The other limitation is triangle throughput limitation, where you''re trying to draw 100k polys per sec and even when they take very little area on screen your graphic cards gets a big performace hits... there are many reasons for that. (including quite slow transfer of vertexes/etc from system memory)

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assassin:I think your example should be going the other way around An increase from 100 to 150fps isn''t as great as an 10 to 60fps. In our first example you get 50% fps incresae while in the second one you get 500% fps increase.

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No I agree with assassin. I start out with a screen with nothing on it and I get 300 fps. I draw 1 model on it, I get 260. Draw 2, I get 250, 3 240. When I have a fully textured and model world going I''m at about 40fps. Frame rate is like an exponentional (or maybe hyperbolic) function. The lowe you go the more the difference and harder it will be to go lower. At high frames rates, frames are nothing, at low, they mean everything.

"Love all, trust a few. Do wrong to none." - Shakespeare

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dirge:gosh, you have totally missed assassins points (hope I didn''t
the fps changes come from a very simple fact.
Let us say one screen fill takes 2ms.
Let us also say that screen cleaning and all other graphic card related stuff which it has to do every frame takes 2ms as well.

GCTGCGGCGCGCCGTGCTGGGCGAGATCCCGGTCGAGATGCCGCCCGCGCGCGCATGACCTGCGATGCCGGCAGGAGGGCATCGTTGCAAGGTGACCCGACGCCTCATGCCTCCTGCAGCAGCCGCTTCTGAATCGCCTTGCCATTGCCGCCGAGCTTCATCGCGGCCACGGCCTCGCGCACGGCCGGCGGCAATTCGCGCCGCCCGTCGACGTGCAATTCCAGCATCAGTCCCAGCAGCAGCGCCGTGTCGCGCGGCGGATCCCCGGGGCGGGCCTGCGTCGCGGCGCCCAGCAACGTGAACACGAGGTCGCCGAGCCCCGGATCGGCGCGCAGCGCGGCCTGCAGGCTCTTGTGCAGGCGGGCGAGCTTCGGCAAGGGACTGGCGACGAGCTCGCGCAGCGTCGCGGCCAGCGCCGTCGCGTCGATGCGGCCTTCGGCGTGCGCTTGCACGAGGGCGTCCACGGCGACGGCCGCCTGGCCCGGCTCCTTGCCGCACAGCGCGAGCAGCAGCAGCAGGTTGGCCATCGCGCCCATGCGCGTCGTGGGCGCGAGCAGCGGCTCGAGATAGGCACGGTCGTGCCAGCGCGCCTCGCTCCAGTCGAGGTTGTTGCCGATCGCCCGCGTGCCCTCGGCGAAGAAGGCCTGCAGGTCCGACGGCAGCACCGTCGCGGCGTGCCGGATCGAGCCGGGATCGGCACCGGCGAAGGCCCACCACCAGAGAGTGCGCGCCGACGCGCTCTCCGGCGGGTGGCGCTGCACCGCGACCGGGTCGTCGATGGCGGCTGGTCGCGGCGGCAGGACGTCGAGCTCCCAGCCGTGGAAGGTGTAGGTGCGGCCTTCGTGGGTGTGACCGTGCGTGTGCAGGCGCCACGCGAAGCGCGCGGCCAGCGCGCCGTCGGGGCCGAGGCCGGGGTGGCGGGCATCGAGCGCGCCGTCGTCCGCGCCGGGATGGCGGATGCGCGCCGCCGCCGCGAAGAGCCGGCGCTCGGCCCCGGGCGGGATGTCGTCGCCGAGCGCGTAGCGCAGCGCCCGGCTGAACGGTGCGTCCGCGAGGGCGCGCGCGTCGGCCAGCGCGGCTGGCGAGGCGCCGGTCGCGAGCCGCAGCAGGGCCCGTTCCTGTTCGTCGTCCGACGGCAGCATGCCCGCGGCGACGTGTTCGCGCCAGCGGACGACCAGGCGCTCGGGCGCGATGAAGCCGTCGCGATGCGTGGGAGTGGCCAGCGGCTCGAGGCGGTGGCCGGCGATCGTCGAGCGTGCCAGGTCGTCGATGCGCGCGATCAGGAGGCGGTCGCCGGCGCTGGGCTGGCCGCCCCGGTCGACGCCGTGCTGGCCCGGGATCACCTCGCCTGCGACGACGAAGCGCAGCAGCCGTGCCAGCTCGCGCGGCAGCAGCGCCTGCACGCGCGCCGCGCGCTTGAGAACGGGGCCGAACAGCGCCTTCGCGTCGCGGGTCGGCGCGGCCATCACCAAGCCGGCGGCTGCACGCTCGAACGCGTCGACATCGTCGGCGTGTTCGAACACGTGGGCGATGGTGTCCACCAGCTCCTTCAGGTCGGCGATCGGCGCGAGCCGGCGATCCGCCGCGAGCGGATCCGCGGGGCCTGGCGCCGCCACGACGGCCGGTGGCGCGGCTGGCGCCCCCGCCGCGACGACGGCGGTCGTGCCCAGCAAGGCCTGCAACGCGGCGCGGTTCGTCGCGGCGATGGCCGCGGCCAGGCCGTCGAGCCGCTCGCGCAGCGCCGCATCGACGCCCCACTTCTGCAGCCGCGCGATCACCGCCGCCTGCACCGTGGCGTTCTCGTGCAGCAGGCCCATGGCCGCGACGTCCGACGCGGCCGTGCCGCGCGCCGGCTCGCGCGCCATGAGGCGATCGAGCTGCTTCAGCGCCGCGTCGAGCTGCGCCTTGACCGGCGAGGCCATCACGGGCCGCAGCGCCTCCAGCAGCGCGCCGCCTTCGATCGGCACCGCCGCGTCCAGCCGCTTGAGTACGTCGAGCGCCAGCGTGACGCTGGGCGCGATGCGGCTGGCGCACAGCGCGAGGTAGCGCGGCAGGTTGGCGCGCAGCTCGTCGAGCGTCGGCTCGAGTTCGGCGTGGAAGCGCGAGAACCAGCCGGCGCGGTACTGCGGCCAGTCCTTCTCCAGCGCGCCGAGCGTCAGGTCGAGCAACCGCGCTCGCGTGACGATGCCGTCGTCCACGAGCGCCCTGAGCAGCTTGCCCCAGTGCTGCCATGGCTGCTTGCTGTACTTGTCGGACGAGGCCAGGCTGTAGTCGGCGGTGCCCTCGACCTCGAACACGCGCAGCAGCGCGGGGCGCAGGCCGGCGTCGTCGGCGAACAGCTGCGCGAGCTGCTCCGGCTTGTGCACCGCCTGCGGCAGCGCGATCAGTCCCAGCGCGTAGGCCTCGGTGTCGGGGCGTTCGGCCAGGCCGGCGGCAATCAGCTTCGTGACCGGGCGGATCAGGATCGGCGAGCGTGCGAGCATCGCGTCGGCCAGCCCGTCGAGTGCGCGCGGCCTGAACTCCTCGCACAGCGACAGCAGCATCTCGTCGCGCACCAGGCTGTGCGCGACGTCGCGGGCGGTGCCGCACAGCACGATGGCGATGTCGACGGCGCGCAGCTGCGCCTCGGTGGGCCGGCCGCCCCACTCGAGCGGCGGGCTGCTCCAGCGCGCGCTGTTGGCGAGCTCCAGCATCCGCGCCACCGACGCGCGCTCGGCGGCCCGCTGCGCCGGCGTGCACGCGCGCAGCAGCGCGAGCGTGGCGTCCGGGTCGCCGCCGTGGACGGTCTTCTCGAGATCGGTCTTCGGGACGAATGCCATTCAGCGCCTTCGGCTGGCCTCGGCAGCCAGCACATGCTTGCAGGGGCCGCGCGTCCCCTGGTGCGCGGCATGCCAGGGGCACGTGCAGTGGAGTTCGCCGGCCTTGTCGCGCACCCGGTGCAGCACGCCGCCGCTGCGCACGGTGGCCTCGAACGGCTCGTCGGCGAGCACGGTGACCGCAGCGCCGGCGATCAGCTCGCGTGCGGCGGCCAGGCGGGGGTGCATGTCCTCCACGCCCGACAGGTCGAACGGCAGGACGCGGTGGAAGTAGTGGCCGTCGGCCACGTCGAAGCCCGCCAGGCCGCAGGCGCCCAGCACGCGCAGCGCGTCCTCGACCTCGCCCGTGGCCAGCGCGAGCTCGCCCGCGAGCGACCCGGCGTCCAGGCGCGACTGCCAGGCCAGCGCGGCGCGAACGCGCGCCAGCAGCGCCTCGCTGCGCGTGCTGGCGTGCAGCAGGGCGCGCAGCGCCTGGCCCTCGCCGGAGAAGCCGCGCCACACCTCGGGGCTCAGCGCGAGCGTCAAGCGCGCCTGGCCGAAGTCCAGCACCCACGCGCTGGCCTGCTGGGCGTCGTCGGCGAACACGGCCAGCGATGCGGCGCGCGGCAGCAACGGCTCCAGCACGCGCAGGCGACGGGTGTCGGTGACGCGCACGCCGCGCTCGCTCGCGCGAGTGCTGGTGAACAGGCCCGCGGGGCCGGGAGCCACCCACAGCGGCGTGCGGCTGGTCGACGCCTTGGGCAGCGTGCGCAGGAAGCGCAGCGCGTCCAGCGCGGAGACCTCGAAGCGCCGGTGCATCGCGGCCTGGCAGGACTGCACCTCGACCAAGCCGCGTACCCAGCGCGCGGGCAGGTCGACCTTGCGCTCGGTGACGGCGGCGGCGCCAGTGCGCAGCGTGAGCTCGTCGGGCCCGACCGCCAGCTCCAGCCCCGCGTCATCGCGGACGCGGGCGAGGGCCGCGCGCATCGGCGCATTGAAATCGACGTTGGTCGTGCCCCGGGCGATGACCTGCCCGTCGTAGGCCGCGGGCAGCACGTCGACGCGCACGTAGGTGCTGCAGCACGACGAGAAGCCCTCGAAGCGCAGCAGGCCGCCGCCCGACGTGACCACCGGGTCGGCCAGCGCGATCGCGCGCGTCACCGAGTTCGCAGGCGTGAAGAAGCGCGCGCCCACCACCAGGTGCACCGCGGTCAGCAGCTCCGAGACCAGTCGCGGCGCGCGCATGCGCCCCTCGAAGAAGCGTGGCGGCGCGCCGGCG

1ms=1/1000s so 2ms=1/500.
So just displaying an fps counter might show you 500fps.
if we fill the whole screen once we will additionally use 2ms for it every frame, so our average frame will take 2+2ms=4ms=1/250s so we will get 250fps. A drop of 250fps!
if we fill screen twice per frame we will get 2+2*2ms=6ms=1/166s - a drop of 84fps
if we fill our screen three times per frame we get 2+2*3ms=8ms=1/125s - drop of 41fps
So you see, it''s all is just some simple math.

PS.because of many reasons it''s far from being as simple as it is shown here because it''s not easy to predict exactly how cpu/graphic card will talk to eachother and how fast it all will run. Althrought it''s easily possible to get good predictions with such simple examples in a real-life game it''s very hard to predict everything that happens in a PC, especially because different components like cpu, gpu, chipsets etc etc often work differently.

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Hey thanks for the help everyone! This really cleared something up for me! After reading these replies, I really don''t find it very strange that my FPS drops by 200 just because I fill the whole screen.

Thanks!
René



Real programmers don''t document, if it was hard to write it should be hard to understand